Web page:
Corporate Canada has a lot to learn from its few female CEOs


International Women’s Day 2019 is upon us, with its call to combat gender inequality and bring more women to the table across myriad sectors. It’s a valiant and noble aim, but in the corporate world, there’s an ocean to cross before that goal is met.

Only a small handful of women — 27, soon to be 28 — are CEOs at Fortune 500 companies.

In Canada, the number’s even smaller. Of the 100 most influential companies within the S&P/TSX Composite, only one is helmed by a woman: Nancy Southern, who runs Calgary-based ATCO and Canadian Utilities.

That’s not just an outrage; it’s embarrassing in a country in which women make up almost half of the workforce. And regulators like the Ontario Securities Commission have taken notice, with OSC Chair Maureen Jensen urging corporate Canada to make gender diversity a priority in boardrooms and executive suites.

But rather than another rant — I did that earlier this week — let’s read a bit about some of the accomplished, kick-ass Canadian women who have managed to defy the odds and smash the glass ceiling. Maybe their impressive bios will inspire corporate Canada to take action on gender equality — now.

Linda Hasenfratz: Just last year, Hasenfratz, the CEO of Guelph, Ontario auto-parts manufacturer Linamar, was named Canada’s Outstanding CEO of the year and was also named to the Order of Canada. She’s overseen double-digit growth and expanded the company’s reach into Asia, North America and Europe. In May 2017, the company had its 23rd consecutive quarter of double-digit operating earnings growth.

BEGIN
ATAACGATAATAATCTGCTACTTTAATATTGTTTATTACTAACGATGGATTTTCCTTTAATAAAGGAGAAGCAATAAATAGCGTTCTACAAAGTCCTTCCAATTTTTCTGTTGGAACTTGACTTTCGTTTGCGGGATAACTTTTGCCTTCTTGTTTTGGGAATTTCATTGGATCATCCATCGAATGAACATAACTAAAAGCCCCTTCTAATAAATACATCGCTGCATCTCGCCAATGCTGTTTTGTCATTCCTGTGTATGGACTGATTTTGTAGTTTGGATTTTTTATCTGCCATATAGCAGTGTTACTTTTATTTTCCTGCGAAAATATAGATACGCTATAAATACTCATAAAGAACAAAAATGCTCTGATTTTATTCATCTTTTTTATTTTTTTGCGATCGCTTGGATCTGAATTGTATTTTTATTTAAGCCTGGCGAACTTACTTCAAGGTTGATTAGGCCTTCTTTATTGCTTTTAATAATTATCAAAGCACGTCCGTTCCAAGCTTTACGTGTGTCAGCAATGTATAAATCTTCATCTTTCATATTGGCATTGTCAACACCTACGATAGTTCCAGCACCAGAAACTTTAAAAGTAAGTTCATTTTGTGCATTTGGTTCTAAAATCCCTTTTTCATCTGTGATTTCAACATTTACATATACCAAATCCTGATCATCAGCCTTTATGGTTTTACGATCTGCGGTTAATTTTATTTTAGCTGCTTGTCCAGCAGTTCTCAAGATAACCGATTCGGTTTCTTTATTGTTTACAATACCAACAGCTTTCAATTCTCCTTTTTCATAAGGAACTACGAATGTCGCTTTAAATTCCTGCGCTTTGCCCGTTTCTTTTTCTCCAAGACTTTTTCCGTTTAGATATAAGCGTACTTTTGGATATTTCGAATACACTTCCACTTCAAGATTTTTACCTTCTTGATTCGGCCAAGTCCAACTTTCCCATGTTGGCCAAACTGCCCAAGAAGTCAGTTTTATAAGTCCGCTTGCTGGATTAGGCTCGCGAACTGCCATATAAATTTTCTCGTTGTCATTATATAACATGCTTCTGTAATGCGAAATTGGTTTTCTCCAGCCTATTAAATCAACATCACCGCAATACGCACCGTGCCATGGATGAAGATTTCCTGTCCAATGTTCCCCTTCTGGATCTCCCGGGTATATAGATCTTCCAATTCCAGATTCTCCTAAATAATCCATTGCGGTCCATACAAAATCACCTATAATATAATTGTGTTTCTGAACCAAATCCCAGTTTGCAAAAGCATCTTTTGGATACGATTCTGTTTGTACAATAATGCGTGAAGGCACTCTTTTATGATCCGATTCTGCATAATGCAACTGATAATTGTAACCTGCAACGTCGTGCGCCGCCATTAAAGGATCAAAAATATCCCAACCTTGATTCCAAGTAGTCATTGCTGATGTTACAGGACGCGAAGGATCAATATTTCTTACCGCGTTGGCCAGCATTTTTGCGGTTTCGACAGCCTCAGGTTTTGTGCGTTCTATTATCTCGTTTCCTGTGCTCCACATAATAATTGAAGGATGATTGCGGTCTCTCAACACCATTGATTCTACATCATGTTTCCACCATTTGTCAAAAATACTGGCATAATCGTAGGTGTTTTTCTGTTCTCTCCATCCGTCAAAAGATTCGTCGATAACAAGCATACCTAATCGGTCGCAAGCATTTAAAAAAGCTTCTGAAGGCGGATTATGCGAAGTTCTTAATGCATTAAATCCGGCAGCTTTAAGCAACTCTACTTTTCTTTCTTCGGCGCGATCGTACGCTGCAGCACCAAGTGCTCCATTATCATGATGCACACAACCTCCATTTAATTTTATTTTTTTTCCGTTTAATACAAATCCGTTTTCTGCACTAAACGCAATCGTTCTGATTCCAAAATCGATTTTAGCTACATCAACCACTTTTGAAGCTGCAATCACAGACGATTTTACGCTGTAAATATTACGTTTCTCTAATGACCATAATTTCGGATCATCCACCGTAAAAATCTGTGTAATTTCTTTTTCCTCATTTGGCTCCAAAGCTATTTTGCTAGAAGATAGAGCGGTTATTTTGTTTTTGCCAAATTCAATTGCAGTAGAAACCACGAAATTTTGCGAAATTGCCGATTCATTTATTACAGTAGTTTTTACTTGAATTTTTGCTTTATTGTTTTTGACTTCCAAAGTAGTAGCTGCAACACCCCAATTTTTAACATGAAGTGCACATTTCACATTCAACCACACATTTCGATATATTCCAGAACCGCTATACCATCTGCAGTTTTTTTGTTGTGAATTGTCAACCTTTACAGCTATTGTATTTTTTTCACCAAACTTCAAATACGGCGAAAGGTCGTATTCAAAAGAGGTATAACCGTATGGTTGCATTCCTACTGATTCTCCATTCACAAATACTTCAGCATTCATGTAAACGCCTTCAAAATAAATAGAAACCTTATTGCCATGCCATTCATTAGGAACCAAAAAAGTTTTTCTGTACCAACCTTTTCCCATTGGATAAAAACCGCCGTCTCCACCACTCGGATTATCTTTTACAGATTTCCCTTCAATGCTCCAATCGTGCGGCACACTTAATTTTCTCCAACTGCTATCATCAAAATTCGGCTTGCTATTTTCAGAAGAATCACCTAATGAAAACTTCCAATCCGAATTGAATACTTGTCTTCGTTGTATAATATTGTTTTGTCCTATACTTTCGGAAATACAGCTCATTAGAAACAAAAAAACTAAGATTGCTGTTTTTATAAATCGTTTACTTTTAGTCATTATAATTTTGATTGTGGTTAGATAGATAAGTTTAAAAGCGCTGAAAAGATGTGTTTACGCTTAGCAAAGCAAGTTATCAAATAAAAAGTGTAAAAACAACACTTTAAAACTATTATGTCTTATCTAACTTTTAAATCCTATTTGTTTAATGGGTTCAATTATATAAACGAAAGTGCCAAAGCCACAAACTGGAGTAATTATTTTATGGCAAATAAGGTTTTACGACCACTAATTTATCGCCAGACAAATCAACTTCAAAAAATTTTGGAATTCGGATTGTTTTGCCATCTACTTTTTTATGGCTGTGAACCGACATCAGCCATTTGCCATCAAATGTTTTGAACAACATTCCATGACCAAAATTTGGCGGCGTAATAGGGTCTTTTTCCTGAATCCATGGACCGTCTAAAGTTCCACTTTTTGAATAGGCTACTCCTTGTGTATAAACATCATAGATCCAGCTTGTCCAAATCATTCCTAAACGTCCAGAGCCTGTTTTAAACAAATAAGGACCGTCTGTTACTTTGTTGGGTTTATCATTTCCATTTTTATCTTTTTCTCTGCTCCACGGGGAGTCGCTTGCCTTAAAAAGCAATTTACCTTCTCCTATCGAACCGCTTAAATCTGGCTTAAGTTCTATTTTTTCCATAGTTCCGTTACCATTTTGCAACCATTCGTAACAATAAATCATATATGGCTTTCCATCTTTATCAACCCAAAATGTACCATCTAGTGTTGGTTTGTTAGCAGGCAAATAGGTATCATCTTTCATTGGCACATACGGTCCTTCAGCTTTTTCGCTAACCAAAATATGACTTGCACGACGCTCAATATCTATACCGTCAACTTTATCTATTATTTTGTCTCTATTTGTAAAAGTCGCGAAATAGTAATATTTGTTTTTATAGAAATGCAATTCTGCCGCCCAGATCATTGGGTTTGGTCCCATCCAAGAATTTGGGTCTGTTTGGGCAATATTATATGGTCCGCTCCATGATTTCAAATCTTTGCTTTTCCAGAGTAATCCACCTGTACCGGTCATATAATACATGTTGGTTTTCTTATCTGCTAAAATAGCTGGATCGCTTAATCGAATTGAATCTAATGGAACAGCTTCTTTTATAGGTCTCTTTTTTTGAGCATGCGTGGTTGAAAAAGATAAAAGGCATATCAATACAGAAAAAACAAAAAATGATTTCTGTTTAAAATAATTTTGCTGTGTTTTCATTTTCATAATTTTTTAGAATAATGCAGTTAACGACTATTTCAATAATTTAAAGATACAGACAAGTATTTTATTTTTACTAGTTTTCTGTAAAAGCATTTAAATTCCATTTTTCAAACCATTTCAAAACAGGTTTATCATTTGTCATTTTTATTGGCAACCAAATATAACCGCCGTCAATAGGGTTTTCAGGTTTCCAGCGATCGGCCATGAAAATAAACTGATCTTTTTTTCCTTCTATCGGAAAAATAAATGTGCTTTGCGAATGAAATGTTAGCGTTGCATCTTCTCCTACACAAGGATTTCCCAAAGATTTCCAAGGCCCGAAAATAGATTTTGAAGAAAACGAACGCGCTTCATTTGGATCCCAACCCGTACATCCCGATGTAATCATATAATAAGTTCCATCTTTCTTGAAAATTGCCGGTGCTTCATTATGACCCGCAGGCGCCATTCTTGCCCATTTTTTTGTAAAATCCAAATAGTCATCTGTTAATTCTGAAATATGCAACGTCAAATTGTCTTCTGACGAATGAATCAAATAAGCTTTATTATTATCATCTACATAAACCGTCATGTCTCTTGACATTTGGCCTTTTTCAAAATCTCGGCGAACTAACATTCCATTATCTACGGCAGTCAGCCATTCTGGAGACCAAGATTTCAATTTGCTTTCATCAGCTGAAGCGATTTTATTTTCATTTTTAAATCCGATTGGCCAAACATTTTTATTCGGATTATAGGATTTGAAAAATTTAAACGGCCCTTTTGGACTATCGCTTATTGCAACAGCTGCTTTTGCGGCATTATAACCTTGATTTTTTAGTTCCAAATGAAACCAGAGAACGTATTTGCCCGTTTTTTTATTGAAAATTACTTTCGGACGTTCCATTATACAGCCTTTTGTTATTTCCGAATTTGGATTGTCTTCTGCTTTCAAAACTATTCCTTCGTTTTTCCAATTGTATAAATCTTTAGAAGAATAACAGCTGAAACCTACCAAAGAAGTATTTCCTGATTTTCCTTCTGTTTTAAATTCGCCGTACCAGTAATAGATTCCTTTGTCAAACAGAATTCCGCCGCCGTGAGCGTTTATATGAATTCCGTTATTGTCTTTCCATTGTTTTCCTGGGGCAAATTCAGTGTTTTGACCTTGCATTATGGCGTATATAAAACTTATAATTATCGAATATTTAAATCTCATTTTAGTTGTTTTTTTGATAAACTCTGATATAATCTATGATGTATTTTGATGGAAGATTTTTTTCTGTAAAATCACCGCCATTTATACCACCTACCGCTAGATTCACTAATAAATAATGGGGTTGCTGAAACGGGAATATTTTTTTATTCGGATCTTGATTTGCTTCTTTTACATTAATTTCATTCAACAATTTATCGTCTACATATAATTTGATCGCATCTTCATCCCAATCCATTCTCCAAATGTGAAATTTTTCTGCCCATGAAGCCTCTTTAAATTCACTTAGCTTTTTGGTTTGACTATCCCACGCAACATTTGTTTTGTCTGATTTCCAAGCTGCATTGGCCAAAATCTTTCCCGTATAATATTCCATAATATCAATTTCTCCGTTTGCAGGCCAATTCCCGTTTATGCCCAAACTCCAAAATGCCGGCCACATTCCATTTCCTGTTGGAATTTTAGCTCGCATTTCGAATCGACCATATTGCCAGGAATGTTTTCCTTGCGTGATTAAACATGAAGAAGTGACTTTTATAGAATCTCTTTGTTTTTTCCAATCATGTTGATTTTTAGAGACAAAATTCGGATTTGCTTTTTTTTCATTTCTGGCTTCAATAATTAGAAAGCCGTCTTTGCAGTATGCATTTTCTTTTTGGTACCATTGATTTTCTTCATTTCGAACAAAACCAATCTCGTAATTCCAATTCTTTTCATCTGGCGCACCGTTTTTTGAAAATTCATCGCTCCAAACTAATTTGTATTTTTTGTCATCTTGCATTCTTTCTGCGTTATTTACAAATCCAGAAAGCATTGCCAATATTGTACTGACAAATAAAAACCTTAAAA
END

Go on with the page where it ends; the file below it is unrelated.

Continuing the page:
Nancy Southern: The Calgary-born Southern has been CEO of her family’s firm, ATCO, and Canadian Utilities since 2000. She’s been with ATCO for 35 years, served as a director at Shell Canada and the Bank of Montreal, and was inducted as a companion into the Canadian Business Hall of Fame in 2017.

Dawn Farrell: Farrell has helmed TransAlta, formerly Calgary Power, since 2012. She’s the second highest-paid female CEO in Canada, after Hasenfratz, and her business experience spans finance, business development, strategic planning, commercial operations, energy marketing and sustainable development.

Gillian Riley: Tangerine replaced one female CEO, Brenda Rideout, with another late last year. Riley has held numerous executive and senior leadership positions in retail, small business, commercial banking and operations groups.

Laurie Schultz: It may come as no surprise that tech firm ACL was voted one of the best Canadian companies to work for. Schultz became its president and CEO in 2011, and since then has successfully pivoted the company from hard sales of software to a software-as-a-service business with more than 300 employees.

These are just a handful of the smart, dynamic women leading Canadian companies. As we prepare to celebrate International Women’s Day, here’s hoping their ranks swell substantially in the years to come.